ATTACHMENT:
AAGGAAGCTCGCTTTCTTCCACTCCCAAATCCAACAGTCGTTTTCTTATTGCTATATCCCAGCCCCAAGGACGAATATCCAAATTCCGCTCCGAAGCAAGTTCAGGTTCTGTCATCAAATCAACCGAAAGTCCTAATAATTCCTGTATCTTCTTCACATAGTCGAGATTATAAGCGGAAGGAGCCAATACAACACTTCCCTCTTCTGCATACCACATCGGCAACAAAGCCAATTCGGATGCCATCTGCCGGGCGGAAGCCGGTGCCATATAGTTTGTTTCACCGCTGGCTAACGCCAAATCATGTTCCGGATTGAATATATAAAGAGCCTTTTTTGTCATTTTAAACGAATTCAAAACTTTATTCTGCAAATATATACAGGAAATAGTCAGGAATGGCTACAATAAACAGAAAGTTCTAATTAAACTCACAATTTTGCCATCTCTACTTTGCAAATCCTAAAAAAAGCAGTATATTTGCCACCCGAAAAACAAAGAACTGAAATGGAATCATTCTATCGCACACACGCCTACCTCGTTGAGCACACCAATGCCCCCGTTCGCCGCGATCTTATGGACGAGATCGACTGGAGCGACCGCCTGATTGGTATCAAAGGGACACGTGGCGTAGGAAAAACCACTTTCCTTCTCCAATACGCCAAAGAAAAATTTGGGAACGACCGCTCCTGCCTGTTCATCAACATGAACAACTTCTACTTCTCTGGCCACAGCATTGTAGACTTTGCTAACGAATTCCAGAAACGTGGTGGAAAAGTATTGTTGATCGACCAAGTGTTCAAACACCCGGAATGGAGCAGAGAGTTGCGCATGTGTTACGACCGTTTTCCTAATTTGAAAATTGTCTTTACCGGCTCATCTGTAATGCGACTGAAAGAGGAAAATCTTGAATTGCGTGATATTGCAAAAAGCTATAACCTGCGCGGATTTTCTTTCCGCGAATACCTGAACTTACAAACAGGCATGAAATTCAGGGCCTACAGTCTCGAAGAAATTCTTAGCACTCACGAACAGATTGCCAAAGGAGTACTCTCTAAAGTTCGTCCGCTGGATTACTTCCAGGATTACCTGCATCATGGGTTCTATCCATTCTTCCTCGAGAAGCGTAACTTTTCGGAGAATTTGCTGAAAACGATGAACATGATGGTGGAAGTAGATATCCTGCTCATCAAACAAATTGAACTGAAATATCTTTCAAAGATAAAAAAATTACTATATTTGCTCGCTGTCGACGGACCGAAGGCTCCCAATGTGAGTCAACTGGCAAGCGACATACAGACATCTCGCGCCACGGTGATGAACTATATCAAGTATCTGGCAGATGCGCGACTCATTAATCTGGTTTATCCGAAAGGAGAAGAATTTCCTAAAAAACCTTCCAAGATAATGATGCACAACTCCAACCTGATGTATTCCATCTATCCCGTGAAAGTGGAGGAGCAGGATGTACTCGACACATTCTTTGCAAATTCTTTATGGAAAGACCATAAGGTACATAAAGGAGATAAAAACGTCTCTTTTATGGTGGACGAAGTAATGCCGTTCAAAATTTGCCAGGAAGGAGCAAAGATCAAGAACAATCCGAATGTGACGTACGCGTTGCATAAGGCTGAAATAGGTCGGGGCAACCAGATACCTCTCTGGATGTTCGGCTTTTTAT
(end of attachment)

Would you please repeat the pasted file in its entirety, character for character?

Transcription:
AAGGAAGCTCGCTTTCTTCCACTCCCAAATCCAACAGTCGTTTTCTTATTGCTATATCCCAGCCCCAAGGACGAATATCCAAATTCCGCTCCGAAGCAAGTTCAGGTTCTGTCATCAAATCAACCGAAAGTCCTAATAATTCCTGTATCTTCTTCACATAGTCGAGATTATAAGCGGAAGGAGCCAATACAACACTTCCCTCTTCTGCATACCACATCGGCAACAAAGCCAATTCGGATGCCATCTGCCGGGCGGAAGCCGGTGCCATATAGTTTGTTTCACCGCTGGCTAACGCCAAATCATGTTCCGGATTGAATATATAAAGAGCCTTTTTTGTCATTTTAAACGAATTCAAAACTTTATTCTGCAAATATATACAGGAAATAGTCAGGAATGGCTACAATAAACAGAAAGTTCTAATTAAACTCACAATTTTGCCATCTCTACTTTGCAAATCCTAAAAAAAGCAGTATATTTGCCACCCGAAAAACAAAGAACTGAAATGGAATCATTCTATCGCACACACGCCTACCTCGTTGAGCACACCAATGCCCCCGTTCGCCGCGATCTTATGGACGAGATCGACTGGAGCGACCGCCTGATTGGTATCAAAGGGACACGTGGCGTAGGAAAAACCACTTTCCTTCTCCAATACGCCAAAGAAAAATTTGGGAACGACCGCTCCTGCCTGTTCATCAACATGAACAACTTCTACTTCTCTGGCCACAGCATTGTAGACTTTGCTAACGAATTCCAGAAACGTGGTGGAAAAGTATTGTTGATCGACCAAGTGTTCAAACACCCGGAATGGAGCAGAGAGTTGCGCATGTGTTACGACCGTTTTCCTAATTTGAAAATTGTCTTTACCGGCTCATCTGTAATGCGACTGAAAGAGGAAAATCTTGAATTGCGTGATATTGCAAAAAGCTATAACCTGCGCGGATTTTCTTTCCGCGAATACCTGAACTTACAAACAGGCATGAAATTCAGGGCCTACAGTCTCGAAGAAATTCTTAGCACTCACGAACAGATTGCCAAAGGAGTACTCTCTAAAGTTCGTCCGCTGGATTACTTCCAGGATTACCTGCATCATGGGTTCTATCCATTCTTCCTCGAGAAGCGTAACTTTTCGGAGAATTTGCTGAAAACGATGAACATGATGGTGGAAGTAGATATCCTGCTCATCAAACAAATTGAACTGAAATATCTTTCAAAGATAAAAAAATTACTATATTTGCTCGCTGTCGACGGACCGAAGGCTCCCAATGTGAGTCAACTGGCAAGCGACATACAGACATCTCGCGCCACGGTGATGAACTATATCAAGTATCTGGCAGATGCGCGACTCATTAATCTGGTTTATCCGAAAGGAGAAGAATTTCCTAAAAAACCTTCCAAGATAATGATGCACAACTCCAACCTGATGTATTCCATCTATCCCGTGAAAGTGGAGGAGCAGGATGTACTCGACACATTCTTTGCAAATTCTTTATGGAAAGACCATAAGGTACATAAAGGAGATAAAAACGTCTCTTTTATGGTGGACGAAGTAATGCCGTTCAAAATTTGCCAGGAAGGAGCAAAGATCAAGAACAATCCGAATGTGACGTACGCGTTGCATAAGGCTGAAATAGGTCGGGGCAACCAGATACCTCTCTGGATGTTCGGCTTTTTAT